ESPN’s Andrew Brandt writes that the NCAA will allow the college sports world to know that there will be consequences for the violations that occurred during the recruiting period of March through May.
NCAA President Mark Emmert’s statement said: “It’s clear that the current process is insufficient to ensure that all student-athletes are afforded an opportunity to be protected from a program that failed to meet the standards of care required of its student-actor athletes.
We will work with the NCAA to establish a process for reporting violations that violate student-actors, to address student-acts of misconduct, and to help students learn how to report them and how to prevent them from happening in the future.”
Emmerts announcement came after ESPN released a series of damning reports detailing the widespread cheating in the college ranks.
The most damning report came from the NCAA’s own Office of the Vice President for Athletics (OVA), which detailed an “unprecedented and unprecedented” level of student-agent misconduct.
In the most recent report, the OVA revealed that some of the schools that had been involved in the recruiting system were also responsible for recruiting, paying players, and providing their own coaches.
This includes: Clemson, Alabama, Baylor, Florida, Iowa, Illinois, LSU, Nebraska, North Carolina, Ohio State, Oklahoma, Oklahoma State, Penn State, Purdue, Texas, Texas Tech, Virginia, Vanderbilt, Virginia Tech, Wisconsin, and West Virginia.
NCAA member institutions are not required to report these violations, but they are required to follow their own rules about how they deal with the issue.
The OVA report said that there were numerous instances of violations involving recruits, players, coaches, agents, and their families that occurred throughout the NCAA season.
ESPN’s Adam Rittenberg reported that “more than 100 players are expected to file a class-action lawsuit against the NCAA over the alleged recruiting abuses.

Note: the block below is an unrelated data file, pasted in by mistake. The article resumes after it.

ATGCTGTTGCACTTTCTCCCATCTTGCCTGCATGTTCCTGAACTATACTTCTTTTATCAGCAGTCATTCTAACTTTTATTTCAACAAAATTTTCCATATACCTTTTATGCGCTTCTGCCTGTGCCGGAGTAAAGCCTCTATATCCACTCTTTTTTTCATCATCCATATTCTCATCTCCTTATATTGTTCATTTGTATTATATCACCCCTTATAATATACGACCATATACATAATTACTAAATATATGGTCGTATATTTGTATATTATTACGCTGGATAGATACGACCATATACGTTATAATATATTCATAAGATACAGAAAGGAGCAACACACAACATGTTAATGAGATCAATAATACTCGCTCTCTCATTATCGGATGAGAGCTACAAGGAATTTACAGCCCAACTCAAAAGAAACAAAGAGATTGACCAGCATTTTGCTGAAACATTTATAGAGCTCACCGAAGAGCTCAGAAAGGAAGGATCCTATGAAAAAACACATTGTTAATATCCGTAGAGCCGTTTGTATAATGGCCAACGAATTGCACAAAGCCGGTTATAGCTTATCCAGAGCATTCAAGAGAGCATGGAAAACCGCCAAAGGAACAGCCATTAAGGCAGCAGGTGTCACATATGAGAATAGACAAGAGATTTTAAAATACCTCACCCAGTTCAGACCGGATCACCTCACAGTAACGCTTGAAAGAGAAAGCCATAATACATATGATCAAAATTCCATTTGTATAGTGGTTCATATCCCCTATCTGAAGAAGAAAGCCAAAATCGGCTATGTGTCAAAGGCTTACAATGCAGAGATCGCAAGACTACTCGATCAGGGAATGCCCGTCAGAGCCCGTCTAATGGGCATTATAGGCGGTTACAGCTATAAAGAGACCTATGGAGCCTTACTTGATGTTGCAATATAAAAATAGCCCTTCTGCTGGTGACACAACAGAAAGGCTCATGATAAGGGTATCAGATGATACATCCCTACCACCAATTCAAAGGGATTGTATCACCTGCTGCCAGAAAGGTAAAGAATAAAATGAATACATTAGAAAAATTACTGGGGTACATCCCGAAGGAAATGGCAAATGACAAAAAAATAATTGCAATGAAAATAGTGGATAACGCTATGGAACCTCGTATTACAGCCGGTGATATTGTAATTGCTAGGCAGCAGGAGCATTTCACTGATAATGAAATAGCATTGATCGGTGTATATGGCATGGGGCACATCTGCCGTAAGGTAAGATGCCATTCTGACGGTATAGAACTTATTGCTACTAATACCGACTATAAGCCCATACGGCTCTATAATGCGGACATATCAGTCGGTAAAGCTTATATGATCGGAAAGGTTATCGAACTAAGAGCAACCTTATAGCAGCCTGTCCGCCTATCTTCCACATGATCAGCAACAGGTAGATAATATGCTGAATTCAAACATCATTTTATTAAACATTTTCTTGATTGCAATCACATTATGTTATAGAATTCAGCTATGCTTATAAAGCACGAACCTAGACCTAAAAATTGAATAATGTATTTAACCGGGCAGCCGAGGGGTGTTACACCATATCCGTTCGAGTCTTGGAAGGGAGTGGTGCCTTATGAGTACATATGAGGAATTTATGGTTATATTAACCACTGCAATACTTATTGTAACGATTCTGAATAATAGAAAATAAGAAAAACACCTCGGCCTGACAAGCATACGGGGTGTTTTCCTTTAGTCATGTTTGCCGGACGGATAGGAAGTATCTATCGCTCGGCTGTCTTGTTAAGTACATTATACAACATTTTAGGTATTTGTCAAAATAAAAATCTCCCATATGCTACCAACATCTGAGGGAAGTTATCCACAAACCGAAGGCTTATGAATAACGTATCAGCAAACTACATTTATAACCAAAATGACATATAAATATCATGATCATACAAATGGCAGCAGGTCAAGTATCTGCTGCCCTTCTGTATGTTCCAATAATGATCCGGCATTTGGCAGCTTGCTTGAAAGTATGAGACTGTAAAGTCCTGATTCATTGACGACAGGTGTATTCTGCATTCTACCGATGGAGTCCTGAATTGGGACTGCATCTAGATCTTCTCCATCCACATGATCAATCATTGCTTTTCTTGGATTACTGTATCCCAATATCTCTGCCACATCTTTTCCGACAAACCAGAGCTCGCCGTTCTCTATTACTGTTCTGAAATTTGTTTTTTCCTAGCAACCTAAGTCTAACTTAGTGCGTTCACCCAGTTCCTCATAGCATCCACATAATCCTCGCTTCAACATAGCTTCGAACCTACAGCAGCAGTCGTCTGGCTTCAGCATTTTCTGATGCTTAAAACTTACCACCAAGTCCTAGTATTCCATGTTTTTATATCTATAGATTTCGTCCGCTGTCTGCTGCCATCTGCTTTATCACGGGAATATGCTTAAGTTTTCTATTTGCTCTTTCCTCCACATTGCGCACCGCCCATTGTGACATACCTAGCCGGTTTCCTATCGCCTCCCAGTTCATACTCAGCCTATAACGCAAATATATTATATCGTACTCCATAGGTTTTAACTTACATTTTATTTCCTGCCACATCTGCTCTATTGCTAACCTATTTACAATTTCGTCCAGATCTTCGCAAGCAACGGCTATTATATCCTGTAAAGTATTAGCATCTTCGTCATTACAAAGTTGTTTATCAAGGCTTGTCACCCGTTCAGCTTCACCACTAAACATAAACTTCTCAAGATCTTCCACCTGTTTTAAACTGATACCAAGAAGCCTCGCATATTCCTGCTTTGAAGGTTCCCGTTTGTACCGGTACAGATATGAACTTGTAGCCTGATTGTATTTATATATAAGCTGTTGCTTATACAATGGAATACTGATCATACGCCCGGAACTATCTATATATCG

It also notes that more than half of the NCAA violations that have been filed so far are related to recruiting violations.
In total, more than 2,100 violations have been found to have occurred during recruiting, the report said.
The NCAA has been working with the OVI to determine the scope and extent of the violations, and the OVO is also investigating these claims, Emmerting said.”
ESPN’s Brandt also wrote that Emmerding had “explained that, unlike most sports, the NCAA is not an individual entity.
This means that, despite what the NCAA says, it’s really not the NCAA that is responsible for the student-activity issue.”
“He also said that the OVAs report is based on a review of more than 1,000 documents from the investigations of the major student-agents programs and the compliance reports of schools, as well as the OTA and other investigations of potential NCAA violations, among others,” Brandt wrote.
“As of today, there are more than 150,000 student-activities complaints in the system, and that’s a significant number of cases that are not being addressed by the NCAA.
The head of the OVB, Dave Hartnett, resigned after a series in which he was caught on video telling a recruiting agent that it was OK to cheat on a student-contract. “
Emmerts statement comes as the NCAA continues to be investigated by the OVC and is being scrutinized for its handling of its recruiting issues.
The head of the OVB, Dave Hartnett, resigned after a series in which he was caught on video telling a recruiting agent that it was OK to cheat on a student-contract.
Emmering has denied any wrongdoing.
This is the second time in less than a week that the investigation into the NCAA recruiting program has resulted in a major scandal involving the NCAA, which led to the resignation of several NCAA officials in July.
In that scandal, former Nebraska coach John Groce was accused of cheating on his student-aid application, while the school was accused by the FBI of sending out text messages that suggested the NCAA had been paying for his recruiting trips to Florida.
Groce, the school, and former athletic director David Garland were ultimately convicted of all charges and the NCAA paid a $25 million fine to the school.
Emmers statement said that Emmers goal in addressing the issue is “to ensure that the most senior leadership at the NCAA recognizes that we can’t afford to let our players fall through the cracks and get away with what they do.”
We have made clear that we believe this is the right time for an institutional review of the situation and we have worked closely to ensure a thorough and fair investigation, both by the Office of Adjudication (OADA) and the independent and independent review group established by the Board of Directors, and